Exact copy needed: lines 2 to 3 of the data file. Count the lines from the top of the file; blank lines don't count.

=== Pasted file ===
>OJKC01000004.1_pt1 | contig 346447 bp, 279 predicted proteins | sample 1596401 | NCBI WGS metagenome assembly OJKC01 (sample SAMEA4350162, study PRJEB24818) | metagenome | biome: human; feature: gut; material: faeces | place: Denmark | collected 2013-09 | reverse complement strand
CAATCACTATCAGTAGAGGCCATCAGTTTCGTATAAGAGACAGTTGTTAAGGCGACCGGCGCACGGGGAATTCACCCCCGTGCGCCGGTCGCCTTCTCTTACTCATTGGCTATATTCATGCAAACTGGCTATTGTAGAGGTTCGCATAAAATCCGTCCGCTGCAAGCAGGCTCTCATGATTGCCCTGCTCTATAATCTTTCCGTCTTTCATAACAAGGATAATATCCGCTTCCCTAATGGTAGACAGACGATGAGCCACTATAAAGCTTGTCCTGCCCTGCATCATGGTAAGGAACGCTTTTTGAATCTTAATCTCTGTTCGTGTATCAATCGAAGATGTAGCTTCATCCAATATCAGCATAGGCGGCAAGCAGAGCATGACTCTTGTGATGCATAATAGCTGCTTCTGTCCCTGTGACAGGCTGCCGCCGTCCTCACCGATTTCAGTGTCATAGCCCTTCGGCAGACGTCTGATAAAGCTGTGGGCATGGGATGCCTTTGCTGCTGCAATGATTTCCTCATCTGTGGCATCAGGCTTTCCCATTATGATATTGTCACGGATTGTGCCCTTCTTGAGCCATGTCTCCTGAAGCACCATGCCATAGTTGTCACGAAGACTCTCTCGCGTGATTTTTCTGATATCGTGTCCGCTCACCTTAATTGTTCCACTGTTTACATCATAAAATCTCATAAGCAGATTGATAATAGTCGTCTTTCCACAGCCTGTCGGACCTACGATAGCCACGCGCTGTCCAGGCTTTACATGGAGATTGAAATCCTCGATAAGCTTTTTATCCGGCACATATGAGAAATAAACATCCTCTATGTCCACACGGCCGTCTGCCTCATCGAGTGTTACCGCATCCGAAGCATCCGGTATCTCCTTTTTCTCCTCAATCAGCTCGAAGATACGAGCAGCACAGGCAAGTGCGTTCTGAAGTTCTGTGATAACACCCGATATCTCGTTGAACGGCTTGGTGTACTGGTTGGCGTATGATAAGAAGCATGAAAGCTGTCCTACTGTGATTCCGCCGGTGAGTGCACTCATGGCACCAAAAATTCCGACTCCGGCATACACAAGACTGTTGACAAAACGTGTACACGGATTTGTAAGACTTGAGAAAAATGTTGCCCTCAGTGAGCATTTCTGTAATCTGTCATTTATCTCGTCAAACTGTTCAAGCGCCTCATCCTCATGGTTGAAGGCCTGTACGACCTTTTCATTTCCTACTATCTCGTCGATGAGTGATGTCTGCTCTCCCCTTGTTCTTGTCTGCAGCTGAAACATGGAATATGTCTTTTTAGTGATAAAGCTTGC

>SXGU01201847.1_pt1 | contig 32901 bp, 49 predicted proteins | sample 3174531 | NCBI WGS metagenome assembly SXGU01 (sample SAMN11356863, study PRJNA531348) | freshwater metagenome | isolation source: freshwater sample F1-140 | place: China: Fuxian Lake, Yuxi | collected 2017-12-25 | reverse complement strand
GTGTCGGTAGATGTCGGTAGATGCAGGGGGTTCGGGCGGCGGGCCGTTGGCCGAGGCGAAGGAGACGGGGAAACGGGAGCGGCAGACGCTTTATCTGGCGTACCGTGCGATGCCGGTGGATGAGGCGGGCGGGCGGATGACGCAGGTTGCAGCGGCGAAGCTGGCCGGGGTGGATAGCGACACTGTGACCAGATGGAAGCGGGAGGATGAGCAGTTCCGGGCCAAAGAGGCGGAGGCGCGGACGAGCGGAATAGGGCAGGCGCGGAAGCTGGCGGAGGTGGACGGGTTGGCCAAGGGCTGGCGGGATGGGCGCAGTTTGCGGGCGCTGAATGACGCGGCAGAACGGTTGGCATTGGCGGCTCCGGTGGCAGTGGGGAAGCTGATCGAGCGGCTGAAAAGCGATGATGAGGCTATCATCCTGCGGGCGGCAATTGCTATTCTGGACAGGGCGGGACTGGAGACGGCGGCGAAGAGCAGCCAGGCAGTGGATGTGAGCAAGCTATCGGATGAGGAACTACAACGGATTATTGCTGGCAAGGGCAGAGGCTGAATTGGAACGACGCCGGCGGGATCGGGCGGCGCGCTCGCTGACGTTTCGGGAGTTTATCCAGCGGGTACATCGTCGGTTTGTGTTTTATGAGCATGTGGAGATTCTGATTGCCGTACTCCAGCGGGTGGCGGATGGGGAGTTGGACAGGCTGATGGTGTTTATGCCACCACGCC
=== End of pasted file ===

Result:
CAATCACTATCAGTAGAGGCCATCAGTTTCGTATAAGAGACAGTTGTTAAGGCGACCGGCGCACGGGGAATTCACCCCCGTGCGCCGGTCGCCTTCTCTTACTCATTGGCTATATTCATGCAAACTGGCTATTGTAGAGGTTCGCATAAAATCCGTCCGCTGCAAGCAGGCTCTCATGATTGCCCTGCTCTATAATCTTTCCGTCTTTCATAACAAGGATAATATCCGCTTCCCTAATGGTAGACAGACGATGAGCCACTATAAAGCTTGTCCTGCCCTGCATCATGGTAAGGAACGCTTTTTGAATCTTAATCTCTGTTCGTGTATCAATCGAAGATGTAGCTTCATCCAATATCAGCATAGGCGGCAAGCAGAGCATGACTCTTGTGATGCATAATAGCTGCTTCTGTCCCTGTGACAGGCTGCCGCCGTCCTCACCGATTTCAGTGTCATAGCCCTTCGGCAGACGTCTGATAAAGCTGTGGGCATGGGATGCCTTTGCTGCTGCAATGATTTCCTCATCTGTGGCATCAGGCTTTCCCATTATGATATTGTCACGGATTGTGCCCTTCTTGAGCCATGTCTCCTGAAGCACCATGCCATAGTTGTCACGAAGACTCTCTCGCGTGATTTTTCTGATATCGTGTCCGCTCACCTTAATTGTTCCACTGTTTACATCATAAAATCTCATAAGCAGATTGATAATAGTCGTCTTTCCACAGCCTGTCGGACCTACGATAGCCACGCGCTGTCCAGGCTTTACATGGAGATTGAAATCCTCGATAAGCTTTTTATCCGGCACATATGAGAAATAAACATCCTCTATGTCCACACGGCCGTCTGCCTCATCGAGTGTTACCGCATCCGAAGCATCCGGTATCTCCTTTTTCTCCTCAATCAGCTCGAAGATACGAGCAGCACAGGCAAGTGCGTTCTGAAGTTCTGTGATAACACCCGATATCTCGTTGAACGGCTTGGTGTACTGGTTGGCGTATGATAAGAAGCATGAAAGCTGTCCTACTGTGATTCCGCCGGTGAGTGCACTCATGGCACCAAAAATTCCGACTCCGGCATACACAAGACTGTTGACAAAACGTGTACACGGATTTGTAAGACTTGAGAAAAATGTTGCCCTCAGTGAGCATTTCTGTAATCTGTCATTTATCTCGTCAAACTGTTCAAGCGCCTCATCCTCATGGTTGAAGGCCTGTACGACCTTTTCATTTCCTACTATCTCGTCGATGAGTGATGTCTGCTCTCCCCTTGTTCTTGTCTGCAGCTGAAACATGGAATATGTCTTTTTAGTGATAAAGCTTGC

>SXGU01201847.1_pt1 | contig 32901 bp, 49 predicted proteins | sample 3174531 | NCBI WGS metagenome assembly SXGU01 (sample SAMN11356863, study PRJNA531348) | freshwater metagenome | isolation source: freshwater sample F1-140 | place: China: Fuxian Lake, Yuxi | collected 2017-12-25 | reverse complement strand